Project Euler Problem #18 - Maximum Path Sum
I had a good time working on this today and I wanted to write about how I tackled it. Many of the Project Euler problems require an efficient algorithm in order to run in a reasonable amount of time, and this is a good example of just that!


By starting at the top of the triangle below and moving to adjacent numbers on the row below, the maximum total from top to bottom is 23.

7 4
2 4 6
8 5 9 3

That is, 3 + 7 + 4 + 9 = 23.

Find the maximum total from top to bottom of the triangle below:

95 64
17 47 82
18 35 87 10
20 04 82 47 65
19 01 23 75 03 34
88 02 77 73 07 63 67
99 65 04 28 06 16 70 92
41 41 26 56 83 40 80 70 33
41 48 72 33 47 32 37 16 94 29
53 71 44 65 25 43 91 52 97 51 14
70 11 33 28 77 73 17 78 39 68 17 57
91 71 52 38 17 14 91 43 58 50 27 29 48
63 66 04 68 89 53 67 30 73 16 69 87 40 31
04 62 98 27 23 09 70 98 73 93 38 53 60 04 23


The brute force approach to this problem would involve tracing every path and computing the maximum path cost. The time complexity of this algorithm is O(2n) where n is the number of rows in the triangle (minus the first). For our triangle of 15 rows, 214 = 16384 paths to compute. This is acceptable, but Problem #67 poses a much larger version of the same problem with a 100 row triangle! Testing 299 paths is an intractable problem so a more efficient algorithm is required.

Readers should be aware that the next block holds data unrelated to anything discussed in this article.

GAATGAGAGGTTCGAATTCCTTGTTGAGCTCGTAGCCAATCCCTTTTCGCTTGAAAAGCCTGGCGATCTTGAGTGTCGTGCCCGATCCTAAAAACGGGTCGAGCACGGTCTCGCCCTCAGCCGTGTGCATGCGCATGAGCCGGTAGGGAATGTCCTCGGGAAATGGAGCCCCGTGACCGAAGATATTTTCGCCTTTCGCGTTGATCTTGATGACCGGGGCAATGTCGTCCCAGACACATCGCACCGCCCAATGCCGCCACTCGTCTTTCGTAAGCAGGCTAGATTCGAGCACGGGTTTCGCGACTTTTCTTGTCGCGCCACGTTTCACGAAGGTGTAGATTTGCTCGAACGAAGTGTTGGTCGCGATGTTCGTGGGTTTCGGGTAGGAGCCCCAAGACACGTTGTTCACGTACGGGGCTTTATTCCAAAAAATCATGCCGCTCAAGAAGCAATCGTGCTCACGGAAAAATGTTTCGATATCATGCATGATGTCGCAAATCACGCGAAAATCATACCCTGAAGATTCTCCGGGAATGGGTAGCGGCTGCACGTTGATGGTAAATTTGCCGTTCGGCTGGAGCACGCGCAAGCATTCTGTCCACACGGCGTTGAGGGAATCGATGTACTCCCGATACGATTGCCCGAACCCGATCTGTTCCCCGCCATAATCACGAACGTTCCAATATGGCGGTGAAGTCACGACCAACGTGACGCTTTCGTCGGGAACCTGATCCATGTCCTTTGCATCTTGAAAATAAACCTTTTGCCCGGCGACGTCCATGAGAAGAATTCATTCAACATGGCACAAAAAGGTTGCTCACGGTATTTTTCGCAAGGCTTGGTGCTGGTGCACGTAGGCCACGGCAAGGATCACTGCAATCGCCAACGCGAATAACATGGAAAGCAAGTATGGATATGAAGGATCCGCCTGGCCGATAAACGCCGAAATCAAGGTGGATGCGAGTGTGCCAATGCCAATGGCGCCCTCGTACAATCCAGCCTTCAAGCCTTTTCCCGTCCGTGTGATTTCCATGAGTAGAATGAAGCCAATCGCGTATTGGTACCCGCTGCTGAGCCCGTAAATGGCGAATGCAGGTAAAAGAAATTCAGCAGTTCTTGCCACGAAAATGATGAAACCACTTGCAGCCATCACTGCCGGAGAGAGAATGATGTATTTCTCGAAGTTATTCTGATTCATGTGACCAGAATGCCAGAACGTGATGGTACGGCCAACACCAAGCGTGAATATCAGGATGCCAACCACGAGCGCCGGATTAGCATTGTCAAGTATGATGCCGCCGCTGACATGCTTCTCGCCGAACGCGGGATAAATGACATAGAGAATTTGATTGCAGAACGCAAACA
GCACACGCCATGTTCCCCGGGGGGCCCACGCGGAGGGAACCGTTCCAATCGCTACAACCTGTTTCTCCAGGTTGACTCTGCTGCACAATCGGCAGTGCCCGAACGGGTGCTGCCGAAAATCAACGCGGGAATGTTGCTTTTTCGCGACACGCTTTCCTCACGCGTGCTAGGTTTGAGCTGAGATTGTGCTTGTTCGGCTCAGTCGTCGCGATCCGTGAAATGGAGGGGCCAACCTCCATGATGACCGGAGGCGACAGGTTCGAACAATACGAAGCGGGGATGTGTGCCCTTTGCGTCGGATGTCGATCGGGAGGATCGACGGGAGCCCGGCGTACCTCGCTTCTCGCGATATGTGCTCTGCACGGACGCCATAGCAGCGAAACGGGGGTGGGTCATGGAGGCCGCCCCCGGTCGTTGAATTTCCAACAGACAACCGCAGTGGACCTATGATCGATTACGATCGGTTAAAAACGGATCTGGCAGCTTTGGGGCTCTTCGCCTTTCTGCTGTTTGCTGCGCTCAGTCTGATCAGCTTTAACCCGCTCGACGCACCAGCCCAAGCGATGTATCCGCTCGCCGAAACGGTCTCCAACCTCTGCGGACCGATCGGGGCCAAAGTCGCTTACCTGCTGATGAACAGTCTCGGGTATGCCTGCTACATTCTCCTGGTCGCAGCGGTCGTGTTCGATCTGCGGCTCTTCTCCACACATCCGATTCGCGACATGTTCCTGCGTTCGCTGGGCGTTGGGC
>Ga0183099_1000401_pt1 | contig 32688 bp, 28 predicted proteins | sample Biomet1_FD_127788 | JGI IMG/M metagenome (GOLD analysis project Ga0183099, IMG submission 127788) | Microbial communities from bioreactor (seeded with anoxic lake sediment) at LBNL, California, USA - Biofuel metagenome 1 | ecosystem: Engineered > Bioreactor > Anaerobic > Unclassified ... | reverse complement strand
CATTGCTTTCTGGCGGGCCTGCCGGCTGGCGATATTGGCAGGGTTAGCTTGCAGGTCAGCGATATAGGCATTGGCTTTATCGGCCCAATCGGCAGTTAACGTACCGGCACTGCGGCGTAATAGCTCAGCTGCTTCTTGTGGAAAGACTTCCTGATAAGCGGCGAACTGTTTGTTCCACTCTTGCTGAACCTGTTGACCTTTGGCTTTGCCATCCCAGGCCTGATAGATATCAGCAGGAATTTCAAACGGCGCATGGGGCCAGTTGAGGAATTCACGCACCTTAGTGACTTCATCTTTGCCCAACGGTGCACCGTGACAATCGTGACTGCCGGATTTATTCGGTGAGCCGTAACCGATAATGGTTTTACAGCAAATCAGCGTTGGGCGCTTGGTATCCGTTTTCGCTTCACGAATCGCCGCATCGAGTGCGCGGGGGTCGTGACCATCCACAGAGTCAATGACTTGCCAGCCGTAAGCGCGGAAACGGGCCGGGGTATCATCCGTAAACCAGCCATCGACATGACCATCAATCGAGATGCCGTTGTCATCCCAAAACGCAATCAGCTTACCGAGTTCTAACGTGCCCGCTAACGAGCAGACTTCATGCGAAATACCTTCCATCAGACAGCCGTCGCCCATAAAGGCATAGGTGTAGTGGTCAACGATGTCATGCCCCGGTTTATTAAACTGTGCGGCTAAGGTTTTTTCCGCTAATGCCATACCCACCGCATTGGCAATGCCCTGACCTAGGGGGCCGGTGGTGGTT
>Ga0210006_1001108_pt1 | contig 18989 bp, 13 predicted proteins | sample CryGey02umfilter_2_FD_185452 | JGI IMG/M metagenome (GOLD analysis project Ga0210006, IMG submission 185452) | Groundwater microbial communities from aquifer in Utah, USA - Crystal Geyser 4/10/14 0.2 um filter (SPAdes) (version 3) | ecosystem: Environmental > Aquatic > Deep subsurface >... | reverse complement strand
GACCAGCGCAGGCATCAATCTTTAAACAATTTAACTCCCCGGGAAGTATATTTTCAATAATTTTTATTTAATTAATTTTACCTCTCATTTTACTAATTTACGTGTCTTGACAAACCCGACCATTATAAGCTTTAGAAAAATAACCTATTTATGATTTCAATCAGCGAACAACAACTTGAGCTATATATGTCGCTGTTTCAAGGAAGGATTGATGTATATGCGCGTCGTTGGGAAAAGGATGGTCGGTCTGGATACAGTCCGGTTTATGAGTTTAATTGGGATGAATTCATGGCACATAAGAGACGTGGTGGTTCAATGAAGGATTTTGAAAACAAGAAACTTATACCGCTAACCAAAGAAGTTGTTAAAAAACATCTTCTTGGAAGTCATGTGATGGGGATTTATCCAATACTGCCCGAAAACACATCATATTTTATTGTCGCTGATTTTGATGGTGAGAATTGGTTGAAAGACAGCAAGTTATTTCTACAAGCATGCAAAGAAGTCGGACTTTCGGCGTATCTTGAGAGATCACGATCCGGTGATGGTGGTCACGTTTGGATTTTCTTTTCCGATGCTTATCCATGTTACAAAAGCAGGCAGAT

That efficient algorithm, or at least one of them, is to use the dynamic programming approach. By splitting up the triangle into small sub-triangles, and working from the bottom-up, we can compute the maximum path in a single pass. For each cell in the triangle we find the max of the two cells below it and add that to the cell value. This algorithm has time complexity O(n), where n is the number of cells, a vast improvement over brute force!


Here is my Python solution. I represent the triangle as a list of lists, each inner list is a row. Starting at the second last row and moving upwards, for each cell in this structure I compute cell(i,j) += max(cell(i+1,j), cell(i+1,j+1)). The cell at the top of the triangle will contain the maximum path cost.